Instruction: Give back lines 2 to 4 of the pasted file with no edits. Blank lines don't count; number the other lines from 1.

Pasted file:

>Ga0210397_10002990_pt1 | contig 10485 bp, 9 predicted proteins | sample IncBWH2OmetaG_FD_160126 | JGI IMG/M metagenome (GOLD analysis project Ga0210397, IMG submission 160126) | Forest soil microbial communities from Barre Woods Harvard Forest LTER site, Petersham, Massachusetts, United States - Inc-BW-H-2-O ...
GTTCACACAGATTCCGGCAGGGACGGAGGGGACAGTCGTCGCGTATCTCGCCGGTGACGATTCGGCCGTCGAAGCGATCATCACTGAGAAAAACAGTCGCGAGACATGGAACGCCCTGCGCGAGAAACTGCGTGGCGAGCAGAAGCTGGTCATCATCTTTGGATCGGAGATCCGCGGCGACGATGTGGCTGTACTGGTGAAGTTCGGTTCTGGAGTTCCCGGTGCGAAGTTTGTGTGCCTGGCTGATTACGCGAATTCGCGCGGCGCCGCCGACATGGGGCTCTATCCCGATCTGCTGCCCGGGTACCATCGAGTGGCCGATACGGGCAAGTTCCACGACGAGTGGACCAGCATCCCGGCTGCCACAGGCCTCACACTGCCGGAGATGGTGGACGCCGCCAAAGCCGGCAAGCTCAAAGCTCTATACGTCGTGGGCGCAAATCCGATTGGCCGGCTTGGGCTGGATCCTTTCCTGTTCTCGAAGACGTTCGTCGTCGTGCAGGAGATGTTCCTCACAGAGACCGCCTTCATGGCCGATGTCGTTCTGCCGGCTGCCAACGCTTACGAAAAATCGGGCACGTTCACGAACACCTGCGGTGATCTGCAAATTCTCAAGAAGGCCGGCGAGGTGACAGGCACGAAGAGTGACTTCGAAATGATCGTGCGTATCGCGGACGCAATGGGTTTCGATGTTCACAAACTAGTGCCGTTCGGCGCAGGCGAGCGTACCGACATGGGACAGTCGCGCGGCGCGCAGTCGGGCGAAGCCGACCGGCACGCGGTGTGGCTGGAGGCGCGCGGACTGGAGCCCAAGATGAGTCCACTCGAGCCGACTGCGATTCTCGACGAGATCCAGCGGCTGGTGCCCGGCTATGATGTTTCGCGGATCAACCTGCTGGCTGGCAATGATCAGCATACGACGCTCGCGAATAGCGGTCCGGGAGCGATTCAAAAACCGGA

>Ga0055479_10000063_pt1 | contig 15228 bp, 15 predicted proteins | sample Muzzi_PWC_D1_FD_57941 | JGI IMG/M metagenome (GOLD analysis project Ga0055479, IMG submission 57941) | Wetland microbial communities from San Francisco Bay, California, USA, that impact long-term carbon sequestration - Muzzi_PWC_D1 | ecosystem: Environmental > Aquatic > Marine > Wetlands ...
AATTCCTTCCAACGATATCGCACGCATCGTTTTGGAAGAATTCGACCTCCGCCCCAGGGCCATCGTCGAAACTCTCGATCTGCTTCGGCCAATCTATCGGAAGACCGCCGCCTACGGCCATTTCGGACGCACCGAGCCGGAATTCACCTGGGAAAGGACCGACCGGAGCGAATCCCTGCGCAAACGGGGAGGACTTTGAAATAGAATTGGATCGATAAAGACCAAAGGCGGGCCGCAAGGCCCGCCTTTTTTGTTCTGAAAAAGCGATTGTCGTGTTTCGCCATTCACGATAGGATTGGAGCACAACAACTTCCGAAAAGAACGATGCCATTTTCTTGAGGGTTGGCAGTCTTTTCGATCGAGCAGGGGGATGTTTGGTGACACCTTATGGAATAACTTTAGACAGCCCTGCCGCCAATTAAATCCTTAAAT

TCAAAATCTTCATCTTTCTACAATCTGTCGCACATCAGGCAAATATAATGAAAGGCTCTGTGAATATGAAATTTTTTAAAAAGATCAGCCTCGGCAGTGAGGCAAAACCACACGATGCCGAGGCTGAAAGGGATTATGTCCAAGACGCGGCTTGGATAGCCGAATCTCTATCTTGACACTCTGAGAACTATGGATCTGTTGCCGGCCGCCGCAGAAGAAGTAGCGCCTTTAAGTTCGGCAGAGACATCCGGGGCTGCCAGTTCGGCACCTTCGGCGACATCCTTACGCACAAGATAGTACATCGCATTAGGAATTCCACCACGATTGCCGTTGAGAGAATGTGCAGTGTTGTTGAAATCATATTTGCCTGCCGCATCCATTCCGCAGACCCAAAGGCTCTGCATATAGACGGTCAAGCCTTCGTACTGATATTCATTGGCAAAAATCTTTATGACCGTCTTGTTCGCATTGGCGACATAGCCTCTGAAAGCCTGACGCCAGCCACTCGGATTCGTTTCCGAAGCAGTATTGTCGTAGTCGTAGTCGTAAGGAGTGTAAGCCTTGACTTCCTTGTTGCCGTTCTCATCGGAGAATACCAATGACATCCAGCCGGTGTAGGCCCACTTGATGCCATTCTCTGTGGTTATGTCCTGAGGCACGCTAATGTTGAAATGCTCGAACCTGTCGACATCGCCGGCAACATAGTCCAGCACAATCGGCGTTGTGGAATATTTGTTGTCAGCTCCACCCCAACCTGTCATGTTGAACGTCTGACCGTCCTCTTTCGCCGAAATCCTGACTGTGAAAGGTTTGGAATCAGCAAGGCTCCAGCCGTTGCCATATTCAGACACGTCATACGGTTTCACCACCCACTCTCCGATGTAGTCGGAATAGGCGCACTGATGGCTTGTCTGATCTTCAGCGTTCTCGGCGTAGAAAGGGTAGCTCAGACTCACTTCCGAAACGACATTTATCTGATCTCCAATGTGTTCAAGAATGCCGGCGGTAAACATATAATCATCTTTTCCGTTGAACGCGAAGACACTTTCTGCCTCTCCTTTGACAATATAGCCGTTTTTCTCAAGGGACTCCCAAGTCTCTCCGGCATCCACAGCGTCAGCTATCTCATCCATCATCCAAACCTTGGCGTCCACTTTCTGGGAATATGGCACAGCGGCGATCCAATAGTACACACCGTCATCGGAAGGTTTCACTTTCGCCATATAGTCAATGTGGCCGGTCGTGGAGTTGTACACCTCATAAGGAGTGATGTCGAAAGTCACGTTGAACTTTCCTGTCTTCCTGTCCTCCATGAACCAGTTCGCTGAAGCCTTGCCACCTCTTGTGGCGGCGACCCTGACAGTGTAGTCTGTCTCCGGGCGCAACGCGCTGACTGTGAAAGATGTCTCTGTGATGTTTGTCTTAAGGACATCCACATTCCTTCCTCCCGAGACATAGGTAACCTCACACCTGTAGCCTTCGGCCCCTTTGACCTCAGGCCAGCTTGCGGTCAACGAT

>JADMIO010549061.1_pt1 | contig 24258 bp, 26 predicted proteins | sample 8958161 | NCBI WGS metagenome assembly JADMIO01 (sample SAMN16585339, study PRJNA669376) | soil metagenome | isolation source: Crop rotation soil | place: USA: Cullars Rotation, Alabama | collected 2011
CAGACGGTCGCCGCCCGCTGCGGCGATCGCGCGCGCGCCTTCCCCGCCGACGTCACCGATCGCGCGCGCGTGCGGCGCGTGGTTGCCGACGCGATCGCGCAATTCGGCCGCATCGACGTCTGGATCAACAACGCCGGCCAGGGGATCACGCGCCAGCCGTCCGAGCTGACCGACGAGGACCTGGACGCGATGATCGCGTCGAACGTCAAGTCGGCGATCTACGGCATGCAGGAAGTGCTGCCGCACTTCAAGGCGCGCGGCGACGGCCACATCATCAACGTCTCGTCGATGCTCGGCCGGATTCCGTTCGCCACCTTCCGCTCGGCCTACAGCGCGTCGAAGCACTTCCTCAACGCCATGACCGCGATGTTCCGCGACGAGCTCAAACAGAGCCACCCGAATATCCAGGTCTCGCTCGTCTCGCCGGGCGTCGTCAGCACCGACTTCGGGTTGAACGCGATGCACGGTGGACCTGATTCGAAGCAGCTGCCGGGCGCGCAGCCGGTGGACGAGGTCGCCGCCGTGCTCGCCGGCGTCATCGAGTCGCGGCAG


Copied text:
GTTCACACAGATTCCGGCAGGGACGGAGGGGACAGTCGTCGCGTATCTCGCCGGTGACGATTCGGCCGTCGAAGCGATCATCACTGAGAAAAACAGTCGCGAGACATGGAACGCCCTGCGCGAGAAACTGCGTGGCGAGCAGAAGCTGGTCATCATCTTTGGATCGGAGATCCGCGGCGACGATGTGGCTGTACTGGTGAAGTTCGGTTCTGGAGTTCCCGGTGCGAAGTTTGTGTGCCTGGCTGATTACGCGAATTCGCGCGGCGCCGCCGACATGGGGCTCTATCCCGATCTGCTGCCCGGGTACCATCGAGTGGCCGATACGGGCAAGTTCCACGACGAGTGGACCAGCATCCCGGCTGCCACAGGCCTCACACTGCCGGAGATGGTGGACGCCGCCAAAGCCGGCAAGCTCAAAGCTCTATACGTCGTGGGCGCAAATCCGATTGGCCGGCTTGGGCTGGATCCTTTCCTGTTCTCGAAGACGTTCGTCGTCGTGCAGGAGATGTTCCTCACAGAGACCGCCTTCATGGCCGATGTCGTTCTGCCGGCTGCCAACGCTTACGAAAAATCGGGCACGTTCACGAACACCTGCGGTGATCTGCAAATTCTCAAGAAGGCCGGCGAGGTGACAGGCACGAAGAGTGACTTCGAAATGATCGTGCGTATCGCGGACGCAATGGGTTTCGATGTTCACAAACTAGTGCCGTTCGGCGCAGGCGAGCGTACCGACATGGGACAGTCGCGCGGCGCGCAGTCGGGCGAAGCCGACCGGCACGCGGTGTGGCTGGAGGCGCGCGGACTGGAGCCCAAGATGAGTCCACTCGAGCCGACTGCGATTCTCGACGAGATCCAGCGGCTGGTGCCCGGCTATGATGTTTCGCGGATCAACCTGCTGGCTGGCAATGATCAGCATACGACGCTCGCGAATAGCGGTCCGGGAGCGATTCAAAAACCGGA

>Ga0055479_10000063_pt1 | contig 15228 bp, 15 predicted proteins | sample Muzzi_PWC_D1_FD_57941 | JGI IMG/M metagenome (GOLD analysis project Ga0055479, IMG submission 57941) | Wetland microbial communities from San Francisco Bay, California, USA, that impact long-term carbon sequestration - Muzzi_PWC_D1 | ecosystem: Environmental > Aquatic > Marine > Wetlands ...
AATTCCTTCCAACGATATCGCACGCATCGTTTTGGAAGAATTCGACCTCCGCCCCAGGGCCATCGTCGAAACTCTCGATCTGCTTCGGCCAATCTATCGGAAGACCGCCGCCTACGGCCATTTCGGACGCACCGAGCCGGAATTCACCTGGGAAAGGACCGACCGGAGCGAATCCCTGCGCAAACGGGGAGGACTTTGAAATAGAATTGGATCGATAAAGACCAAAGGCGGGCCGCAAGGCCCGCCTTTTTTGTTCTGAAAAAGCGATTGTCGTGTTTCGCCATTCACGATAGGATTGGAGCACAACAACTTCCGAAAAGAACGATGCCATTTTCTTGAGGGTTGGCAGTCTTTTCGATCGAGCAGGGGGATGTTTGGTGACACCTTATGGAATAACTTTAGACAGCCCTGCCGCCAATTAAATCCTTAAAT